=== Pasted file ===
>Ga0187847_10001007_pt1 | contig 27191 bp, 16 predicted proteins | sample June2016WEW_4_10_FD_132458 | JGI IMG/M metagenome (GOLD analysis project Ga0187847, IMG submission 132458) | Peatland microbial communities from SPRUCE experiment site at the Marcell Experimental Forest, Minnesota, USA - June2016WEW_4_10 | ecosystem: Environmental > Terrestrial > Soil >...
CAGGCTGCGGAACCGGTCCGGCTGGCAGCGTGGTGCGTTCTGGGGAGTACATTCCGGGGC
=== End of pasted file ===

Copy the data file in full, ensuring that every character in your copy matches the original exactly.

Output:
>Ga0187847_10001007_pt1 | contig 27191 bp, 16 predicted proteins | sample June2016WEW_4_10_FD_132458 | JGI IMG/M metagenome (GOLD analysis project Ga0187847, IMG submission 132458) | Peatland microbial communities from SPRUCE experiment site at the Marcell Experimental Forest, Minnesota, USA - June2016WEW_4_10 | ecosystem: Environmental > Terrestrial > Soil >...
CAGGCTGCGGAACCGGTCCGGCTGGCAGCGTGGTGCGTTCTGGGGAGTACATTCCGGGGC